ונותנין עליה איספלנית וכמון. “we place on it (the milah wound) bandages and cumin.”
Cumin, Cuminum cyminum, is an plant in the parsley family grown for its seedlike fruit. Cumin is often used as a spice and is an essential component in curry powder and chili powder it is also added to fragrances, and used in medical preparations. Its fruit, known as cumin seed, is yellow to brownish-gray in color and is elongated in shape. Cumin has numerous medicinal properties. It is an aromatic herb and an astringent that benefits the digestive apparatus. It has been used in the treatment of mild digestive disorders as a carminative and eupeptic, as an astringent in broncopulmonary disorders, and as a cough remedy, as well as an analgesic.
Cumin has a number of assicated health benefits, including aiding the digestive system. Because of its antibacterial qualitites, black cuming was used in the treatment of open wounds as an antiseptic. The gemora (קלד.) mentions that the cumin placed on the milah was ground. We find elsewhere the use of cumin for similar medical purposes. The gemora Shabbos 110a also mentions a mixture of cumin, beer or wine (and other ingredients) for a bleeding woman.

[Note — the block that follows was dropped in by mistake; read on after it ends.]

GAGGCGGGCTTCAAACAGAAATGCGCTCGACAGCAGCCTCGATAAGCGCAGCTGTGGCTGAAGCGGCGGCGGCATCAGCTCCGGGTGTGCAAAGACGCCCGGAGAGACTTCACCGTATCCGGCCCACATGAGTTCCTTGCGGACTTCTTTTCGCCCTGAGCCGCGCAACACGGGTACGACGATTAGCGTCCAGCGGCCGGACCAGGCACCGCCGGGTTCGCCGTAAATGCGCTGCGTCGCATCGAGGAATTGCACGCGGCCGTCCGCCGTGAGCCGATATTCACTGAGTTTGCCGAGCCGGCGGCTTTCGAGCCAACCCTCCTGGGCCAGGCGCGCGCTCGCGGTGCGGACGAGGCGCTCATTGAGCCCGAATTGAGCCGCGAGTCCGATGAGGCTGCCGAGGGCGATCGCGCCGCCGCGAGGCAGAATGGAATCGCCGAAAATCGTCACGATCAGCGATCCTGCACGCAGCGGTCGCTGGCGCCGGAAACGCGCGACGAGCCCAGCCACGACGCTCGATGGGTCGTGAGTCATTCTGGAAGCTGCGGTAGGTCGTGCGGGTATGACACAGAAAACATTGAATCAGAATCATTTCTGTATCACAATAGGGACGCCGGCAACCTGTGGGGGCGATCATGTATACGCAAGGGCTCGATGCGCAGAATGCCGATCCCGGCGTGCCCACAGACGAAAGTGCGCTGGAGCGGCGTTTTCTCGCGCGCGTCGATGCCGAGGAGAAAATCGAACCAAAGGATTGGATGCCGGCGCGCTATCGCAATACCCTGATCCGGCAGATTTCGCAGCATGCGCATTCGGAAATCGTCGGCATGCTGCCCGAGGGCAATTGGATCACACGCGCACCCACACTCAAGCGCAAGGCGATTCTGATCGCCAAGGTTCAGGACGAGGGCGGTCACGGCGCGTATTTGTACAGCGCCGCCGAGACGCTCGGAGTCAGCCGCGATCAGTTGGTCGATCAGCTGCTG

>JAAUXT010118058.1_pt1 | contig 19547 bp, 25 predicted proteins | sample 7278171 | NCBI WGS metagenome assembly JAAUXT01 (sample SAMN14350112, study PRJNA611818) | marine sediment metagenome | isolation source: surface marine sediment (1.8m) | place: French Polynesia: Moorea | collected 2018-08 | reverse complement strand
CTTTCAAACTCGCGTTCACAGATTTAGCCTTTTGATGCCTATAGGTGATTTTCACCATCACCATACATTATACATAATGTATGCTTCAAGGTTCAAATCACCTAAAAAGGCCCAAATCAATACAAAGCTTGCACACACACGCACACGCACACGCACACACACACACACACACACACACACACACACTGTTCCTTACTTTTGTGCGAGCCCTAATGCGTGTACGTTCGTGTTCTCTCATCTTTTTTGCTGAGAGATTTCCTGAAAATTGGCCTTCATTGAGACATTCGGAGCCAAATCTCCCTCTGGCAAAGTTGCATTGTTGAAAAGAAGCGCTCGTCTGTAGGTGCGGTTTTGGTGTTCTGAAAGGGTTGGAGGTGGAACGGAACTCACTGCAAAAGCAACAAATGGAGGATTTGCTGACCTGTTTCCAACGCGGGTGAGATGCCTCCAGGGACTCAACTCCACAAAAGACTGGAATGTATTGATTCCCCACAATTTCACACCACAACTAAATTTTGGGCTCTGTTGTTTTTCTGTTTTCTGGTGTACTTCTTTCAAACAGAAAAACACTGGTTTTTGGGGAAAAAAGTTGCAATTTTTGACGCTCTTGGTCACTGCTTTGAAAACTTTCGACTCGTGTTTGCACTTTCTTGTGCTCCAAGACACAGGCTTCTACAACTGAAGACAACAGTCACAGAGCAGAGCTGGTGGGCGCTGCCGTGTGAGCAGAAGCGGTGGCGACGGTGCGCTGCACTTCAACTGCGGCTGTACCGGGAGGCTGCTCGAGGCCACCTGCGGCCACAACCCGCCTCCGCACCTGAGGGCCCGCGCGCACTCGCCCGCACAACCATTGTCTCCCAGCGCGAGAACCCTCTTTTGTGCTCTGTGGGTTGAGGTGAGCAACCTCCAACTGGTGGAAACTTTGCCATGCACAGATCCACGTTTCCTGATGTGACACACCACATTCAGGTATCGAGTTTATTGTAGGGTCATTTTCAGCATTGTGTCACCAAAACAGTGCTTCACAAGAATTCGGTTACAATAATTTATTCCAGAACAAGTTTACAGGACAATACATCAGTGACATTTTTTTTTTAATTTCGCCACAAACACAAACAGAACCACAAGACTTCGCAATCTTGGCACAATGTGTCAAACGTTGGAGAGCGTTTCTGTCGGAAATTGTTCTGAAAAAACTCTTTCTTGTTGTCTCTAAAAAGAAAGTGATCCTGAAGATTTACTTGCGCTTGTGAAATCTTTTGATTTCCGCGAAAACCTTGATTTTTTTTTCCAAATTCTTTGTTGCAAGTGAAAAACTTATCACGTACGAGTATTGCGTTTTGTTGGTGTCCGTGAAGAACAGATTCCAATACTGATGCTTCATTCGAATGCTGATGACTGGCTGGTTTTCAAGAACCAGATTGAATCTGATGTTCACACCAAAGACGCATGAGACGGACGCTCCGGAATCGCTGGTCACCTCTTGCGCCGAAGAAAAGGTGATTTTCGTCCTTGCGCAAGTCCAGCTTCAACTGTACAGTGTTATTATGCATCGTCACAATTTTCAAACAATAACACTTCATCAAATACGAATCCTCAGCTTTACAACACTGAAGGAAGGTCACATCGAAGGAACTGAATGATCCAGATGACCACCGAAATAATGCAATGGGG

Numerous studies have been made to show what the gemora already knew, that cumin is a great healing food. [see: D.N. Patil, A.R. Kulkarni, A.A. Shahapurkar and B.C. Hatappakki, 2009. Natural Cumin Seeds for Wound Healing Activity in Albino Rats.International Journal of Biological Chemistry, 3: 148-152. Effect of subinhibitory concentrations of cumin (Cuminum cyminum L.) seed essential oil and alcoholic extract on the morphology, capsule expression and urease activity of Klebsiella pneumoniae. Derakhshan S, Sattari M, Bigdeli M Int J Antimicrob Agents. 2008 Nov; 32(5):432-6.]
Cumin is no longer used by a bris milah, instead a polydine solution is often used.